Titanium Noir: A novel
A virtuosic mashup of Philip K. Dick and Raymond Chandler by way of Marvel—the story of a detective investigating the murder of a Titan, one of society’s most powerful, medically-enhanced elites. • “Cross-genre brilliance from the superbly talented Nick Harkaway.” —William Gibson, New York Times best-selling author of Agency
"An exemplar of its genre, Titanium Noir twists and turns between excellent fun and deep melancholy." —The New York Times Book Review
Cal Sounder is a detective working for the police on certain very sensitive cases. So when he’s called in to investigate a homicide at a local apartment, he’s surprised by the routineness of it all. But when he arrives on scene, Cal soon learns that the victim—Roddy Tebbit, an otherwise milquetoast techie—is well over seven feet tall. And although he doesn’t look a day over thirty, he is ninety-one years old. Tebbit is a Titan—one of this dystopian, near-future society’s genetically altered elites. And this case is definitely Cal’s thing.
There are only a few thousand Titans worldwide, thanks to Stefan Tonfamecasca’s discovery of the controversial T7 genetic therapy, which elevated his family to godlike status. T7 turns average humans into near-immortal distortions of themselves—with immense physical proportions to match their ostentatious, unreachable lifestyles. A dead Titan is big news . . . a murdered Titan is unimaginable. But these modified magnates are Cal’s specialty. In fact, his own ex-girlfriend, Athena, is a Titan. And not just any—she is Stefan’s daughter, heir to the massive Tonfamecasca empire.
As the murder investigation intensifies, Cal begins to unravel the complicated threads of what should have been a straightforward case, and it becomes clear he’s on the trail of a crime whose roots run deep into the dark heart of the world.
Praise for Titanium Noir: A novel
“Titanium Noir [is] a funny, voice-y book full of fantastic sentences that, as the youths say, absolutely slap. It’s the kind of writing that reminds you that poetry and detective fiction have a lot in common. . . . An exemplar of its genre, Titanium Noir twists and turns between excellent fun and deep melancholy."
—The New York Times
“Cal Sounder crashes like a wrecking ball through a world of privilege and secrets. . . . If Titanium Noir turns out to be the first book in a series of Sounder’s adventures … I’d welcome more.”
—The Washington Post
“A detective tries to investigate a killing in a dystopian city where the haves and have-nots are divided by more than just money. . . . Surprising and gratifying."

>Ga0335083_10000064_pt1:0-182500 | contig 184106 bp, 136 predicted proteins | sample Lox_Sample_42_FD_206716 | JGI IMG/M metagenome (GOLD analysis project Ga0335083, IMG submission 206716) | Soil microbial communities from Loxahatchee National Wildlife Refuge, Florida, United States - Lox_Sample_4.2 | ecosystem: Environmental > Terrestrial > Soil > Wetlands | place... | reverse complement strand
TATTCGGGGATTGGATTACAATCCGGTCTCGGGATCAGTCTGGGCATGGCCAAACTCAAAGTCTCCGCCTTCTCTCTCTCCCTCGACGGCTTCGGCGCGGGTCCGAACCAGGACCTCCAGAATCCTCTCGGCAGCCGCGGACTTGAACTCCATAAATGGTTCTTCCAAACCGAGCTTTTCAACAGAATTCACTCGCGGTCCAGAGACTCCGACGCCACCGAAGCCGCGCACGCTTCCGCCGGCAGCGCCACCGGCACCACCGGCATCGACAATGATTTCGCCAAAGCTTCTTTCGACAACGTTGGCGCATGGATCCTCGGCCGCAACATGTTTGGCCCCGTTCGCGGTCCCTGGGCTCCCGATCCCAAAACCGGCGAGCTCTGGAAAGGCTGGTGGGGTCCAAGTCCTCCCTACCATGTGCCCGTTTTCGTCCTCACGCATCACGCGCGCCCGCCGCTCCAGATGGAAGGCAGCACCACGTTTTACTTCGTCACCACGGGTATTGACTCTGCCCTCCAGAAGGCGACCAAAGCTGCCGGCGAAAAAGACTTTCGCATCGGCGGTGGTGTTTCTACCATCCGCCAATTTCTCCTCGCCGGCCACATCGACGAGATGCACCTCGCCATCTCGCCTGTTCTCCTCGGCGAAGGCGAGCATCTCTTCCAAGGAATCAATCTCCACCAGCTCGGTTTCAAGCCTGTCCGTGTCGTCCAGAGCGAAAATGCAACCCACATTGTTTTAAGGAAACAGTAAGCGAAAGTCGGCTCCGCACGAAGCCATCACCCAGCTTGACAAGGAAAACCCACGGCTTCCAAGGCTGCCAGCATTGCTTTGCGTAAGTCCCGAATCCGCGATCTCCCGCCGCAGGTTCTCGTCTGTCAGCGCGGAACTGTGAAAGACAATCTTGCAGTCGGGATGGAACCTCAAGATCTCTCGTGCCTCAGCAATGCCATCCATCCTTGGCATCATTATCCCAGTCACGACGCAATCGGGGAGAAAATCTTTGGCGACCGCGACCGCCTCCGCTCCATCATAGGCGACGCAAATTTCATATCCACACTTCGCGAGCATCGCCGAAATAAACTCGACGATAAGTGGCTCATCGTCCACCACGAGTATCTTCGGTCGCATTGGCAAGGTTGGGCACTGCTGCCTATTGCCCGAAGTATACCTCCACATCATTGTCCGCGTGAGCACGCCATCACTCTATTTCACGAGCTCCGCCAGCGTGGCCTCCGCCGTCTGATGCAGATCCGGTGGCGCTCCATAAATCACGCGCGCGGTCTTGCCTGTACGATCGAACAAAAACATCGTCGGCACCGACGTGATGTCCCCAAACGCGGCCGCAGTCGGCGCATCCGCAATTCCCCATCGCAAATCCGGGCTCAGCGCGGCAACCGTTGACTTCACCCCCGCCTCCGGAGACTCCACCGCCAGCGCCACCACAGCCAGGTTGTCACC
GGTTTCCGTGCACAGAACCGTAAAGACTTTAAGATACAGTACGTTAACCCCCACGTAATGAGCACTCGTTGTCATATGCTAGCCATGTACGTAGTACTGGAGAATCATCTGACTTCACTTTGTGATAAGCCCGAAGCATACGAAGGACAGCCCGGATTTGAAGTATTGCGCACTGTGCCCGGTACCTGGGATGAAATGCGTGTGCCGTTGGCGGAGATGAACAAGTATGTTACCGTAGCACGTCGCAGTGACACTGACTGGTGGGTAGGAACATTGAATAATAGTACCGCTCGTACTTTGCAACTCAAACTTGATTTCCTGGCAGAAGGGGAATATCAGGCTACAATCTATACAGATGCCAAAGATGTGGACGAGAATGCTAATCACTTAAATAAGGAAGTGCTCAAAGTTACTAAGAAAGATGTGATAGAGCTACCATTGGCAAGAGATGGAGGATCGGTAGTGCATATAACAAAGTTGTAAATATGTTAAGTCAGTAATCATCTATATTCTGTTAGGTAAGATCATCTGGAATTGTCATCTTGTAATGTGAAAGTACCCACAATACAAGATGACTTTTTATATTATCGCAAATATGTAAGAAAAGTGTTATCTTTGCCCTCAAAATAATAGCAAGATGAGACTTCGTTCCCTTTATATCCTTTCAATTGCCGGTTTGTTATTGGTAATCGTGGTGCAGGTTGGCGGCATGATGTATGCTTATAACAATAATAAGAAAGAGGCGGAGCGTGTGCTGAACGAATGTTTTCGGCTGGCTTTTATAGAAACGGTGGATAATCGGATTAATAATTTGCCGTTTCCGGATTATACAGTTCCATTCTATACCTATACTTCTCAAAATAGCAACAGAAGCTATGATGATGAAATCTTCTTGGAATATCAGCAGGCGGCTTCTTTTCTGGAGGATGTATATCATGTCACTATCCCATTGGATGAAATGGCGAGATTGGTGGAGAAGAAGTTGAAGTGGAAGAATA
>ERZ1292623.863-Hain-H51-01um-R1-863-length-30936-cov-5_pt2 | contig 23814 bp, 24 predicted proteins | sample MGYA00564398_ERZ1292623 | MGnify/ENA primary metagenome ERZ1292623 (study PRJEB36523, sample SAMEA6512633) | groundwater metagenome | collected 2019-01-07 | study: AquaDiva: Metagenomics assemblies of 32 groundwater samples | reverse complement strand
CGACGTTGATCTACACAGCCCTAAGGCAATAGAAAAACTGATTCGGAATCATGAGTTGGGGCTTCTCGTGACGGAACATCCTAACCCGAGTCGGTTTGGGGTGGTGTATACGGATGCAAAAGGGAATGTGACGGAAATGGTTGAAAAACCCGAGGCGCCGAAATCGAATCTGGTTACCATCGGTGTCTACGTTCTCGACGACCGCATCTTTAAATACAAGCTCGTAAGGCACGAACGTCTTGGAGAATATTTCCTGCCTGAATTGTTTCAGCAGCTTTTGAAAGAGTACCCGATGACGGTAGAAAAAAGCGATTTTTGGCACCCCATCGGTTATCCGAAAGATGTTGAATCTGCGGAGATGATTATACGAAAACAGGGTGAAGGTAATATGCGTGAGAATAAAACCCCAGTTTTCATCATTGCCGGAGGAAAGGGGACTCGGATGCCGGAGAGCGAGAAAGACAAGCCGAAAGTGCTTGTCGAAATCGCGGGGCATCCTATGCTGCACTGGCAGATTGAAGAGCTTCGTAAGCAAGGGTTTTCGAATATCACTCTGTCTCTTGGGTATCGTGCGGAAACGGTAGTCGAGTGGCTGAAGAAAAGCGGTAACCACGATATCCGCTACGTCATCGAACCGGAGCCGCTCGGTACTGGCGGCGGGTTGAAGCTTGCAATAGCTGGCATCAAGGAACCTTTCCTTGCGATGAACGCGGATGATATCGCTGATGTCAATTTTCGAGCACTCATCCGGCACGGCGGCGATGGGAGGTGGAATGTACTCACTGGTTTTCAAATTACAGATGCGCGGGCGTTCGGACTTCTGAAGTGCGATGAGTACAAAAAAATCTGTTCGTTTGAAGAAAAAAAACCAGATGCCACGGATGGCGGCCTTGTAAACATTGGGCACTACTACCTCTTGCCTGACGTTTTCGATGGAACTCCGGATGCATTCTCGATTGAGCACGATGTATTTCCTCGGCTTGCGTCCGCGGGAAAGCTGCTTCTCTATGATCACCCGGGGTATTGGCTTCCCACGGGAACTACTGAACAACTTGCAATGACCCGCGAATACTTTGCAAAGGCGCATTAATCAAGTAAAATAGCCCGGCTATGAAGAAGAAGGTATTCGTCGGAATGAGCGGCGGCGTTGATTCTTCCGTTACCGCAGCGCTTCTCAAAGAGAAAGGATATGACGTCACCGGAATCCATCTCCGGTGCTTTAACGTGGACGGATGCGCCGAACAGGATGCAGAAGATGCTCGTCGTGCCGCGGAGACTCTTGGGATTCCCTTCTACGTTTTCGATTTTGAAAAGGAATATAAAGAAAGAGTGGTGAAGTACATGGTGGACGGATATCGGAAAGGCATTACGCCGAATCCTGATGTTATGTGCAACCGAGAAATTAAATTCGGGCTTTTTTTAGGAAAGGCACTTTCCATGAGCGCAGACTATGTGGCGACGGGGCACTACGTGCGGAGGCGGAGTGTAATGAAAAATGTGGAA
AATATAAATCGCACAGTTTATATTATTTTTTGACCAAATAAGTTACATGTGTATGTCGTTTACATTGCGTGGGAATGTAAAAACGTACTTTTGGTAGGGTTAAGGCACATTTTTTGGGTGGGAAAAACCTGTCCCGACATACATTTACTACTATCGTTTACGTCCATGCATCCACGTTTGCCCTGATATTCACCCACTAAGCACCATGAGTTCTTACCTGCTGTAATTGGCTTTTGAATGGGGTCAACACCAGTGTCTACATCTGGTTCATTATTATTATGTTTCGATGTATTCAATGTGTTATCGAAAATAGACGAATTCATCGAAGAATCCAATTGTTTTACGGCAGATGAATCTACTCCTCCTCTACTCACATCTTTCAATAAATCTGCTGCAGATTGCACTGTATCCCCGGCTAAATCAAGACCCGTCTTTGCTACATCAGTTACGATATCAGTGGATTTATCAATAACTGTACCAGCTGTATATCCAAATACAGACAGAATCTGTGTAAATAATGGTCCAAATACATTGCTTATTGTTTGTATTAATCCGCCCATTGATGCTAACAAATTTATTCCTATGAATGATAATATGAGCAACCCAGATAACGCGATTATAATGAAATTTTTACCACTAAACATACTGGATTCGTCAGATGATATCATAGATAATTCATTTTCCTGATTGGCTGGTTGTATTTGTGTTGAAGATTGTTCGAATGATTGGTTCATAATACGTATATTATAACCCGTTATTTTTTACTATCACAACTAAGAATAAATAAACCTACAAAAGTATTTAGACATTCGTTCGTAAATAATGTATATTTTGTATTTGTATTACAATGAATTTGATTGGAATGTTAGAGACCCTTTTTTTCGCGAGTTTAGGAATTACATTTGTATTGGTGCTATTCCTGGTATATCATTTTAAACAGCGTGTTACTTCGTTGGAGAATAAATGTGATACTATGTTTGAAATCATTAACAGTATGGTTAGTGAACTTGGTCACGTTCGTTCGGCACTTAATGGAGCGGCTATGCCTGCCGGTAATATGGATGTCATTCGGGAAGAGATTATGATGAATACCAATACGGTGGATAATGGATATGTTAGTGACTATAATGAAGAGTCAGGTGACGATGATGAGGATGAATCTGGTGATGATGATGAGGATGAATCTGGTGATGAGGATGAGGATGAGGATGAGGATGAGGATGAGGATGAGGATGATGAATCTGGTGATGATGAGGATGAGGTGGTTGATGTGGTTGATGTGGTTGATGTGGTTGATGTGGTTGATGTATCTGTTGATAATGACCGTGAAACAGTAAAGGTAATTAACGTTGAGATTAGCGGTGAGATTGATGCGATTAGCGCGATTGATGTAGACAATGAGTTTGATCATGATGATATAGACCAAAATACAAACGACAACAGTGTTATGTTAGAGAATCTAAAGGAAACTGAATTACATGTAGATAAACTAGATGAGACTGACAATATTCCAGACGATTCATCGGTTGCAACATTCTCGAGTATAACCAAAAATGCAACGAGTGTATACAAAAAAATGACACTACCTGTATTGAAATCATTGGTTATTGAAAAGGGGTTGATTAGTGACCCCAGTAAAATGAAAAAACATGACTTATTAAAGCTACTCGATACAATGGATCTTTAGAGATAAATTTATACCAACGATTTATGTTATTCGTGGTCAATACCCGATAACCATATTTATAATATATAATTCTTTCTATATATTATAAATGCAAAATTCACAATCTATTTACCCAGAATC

—The Wall Street Journal
"Gripping, philosophical science fiction. . . . Nick Harkaway's novel draws on Greek myth and noir in a fabulous thought experiment that reflects our own fixation with 'making it big.' . . . It is Sounder’s persistence ... that gives this deeply philosophical story its oomph. So do the other characters, who, as in other Harkaway books, arrive fully formed and linger long in the memory. Luckily, Harkaway has hinted that this won’t be the last we see of Chersenesos."
“I picked up Titanium Noir and then it returned the favor, sending me reeling with thrilling velocity through Nick Harkaway’s latest world of dark wonders until it set me down at the last fine Harkaway sentence with all the lightness, strength, and brilliance of its hard bright titular element.”
—Michael Chabon, Pulitzer Prize winning author
“Cross-genre brilliance from the superbly talented Nick Harkaway.”
—William Gibson, New York Times best-selling author of Agency
“Nick Harkaway novels are electric. Titanium Noir is a short, sharp shock, punchy and strange and vibrant. And sizzling in a way that makes other novels feel slightly asleep.”
—Patrick Ness, New York Times best-selling author of Burn
“Titanium Noir is deft and hectic and so damn fun. It’s story-telling amphetamine laced with social commentary and it’s terrific.”
—Lauren Beukes, internationally best-selling author of The Shining Girls
"Titanium Noir is a beautifully twisted, fast-paced neo-cyberpunk fairy tale. The perfect blend of Raymond Chandler and William Gibson."
—Terry Miles, author of Rabbits
“Titanium Noir is a fun, twisty detective novel with a big science-fiction idea at its center. Harkaway puts a new spin on classic noir themes.”
—Dexter Palmer, author of Mary Toft; or, The Rabbit Queen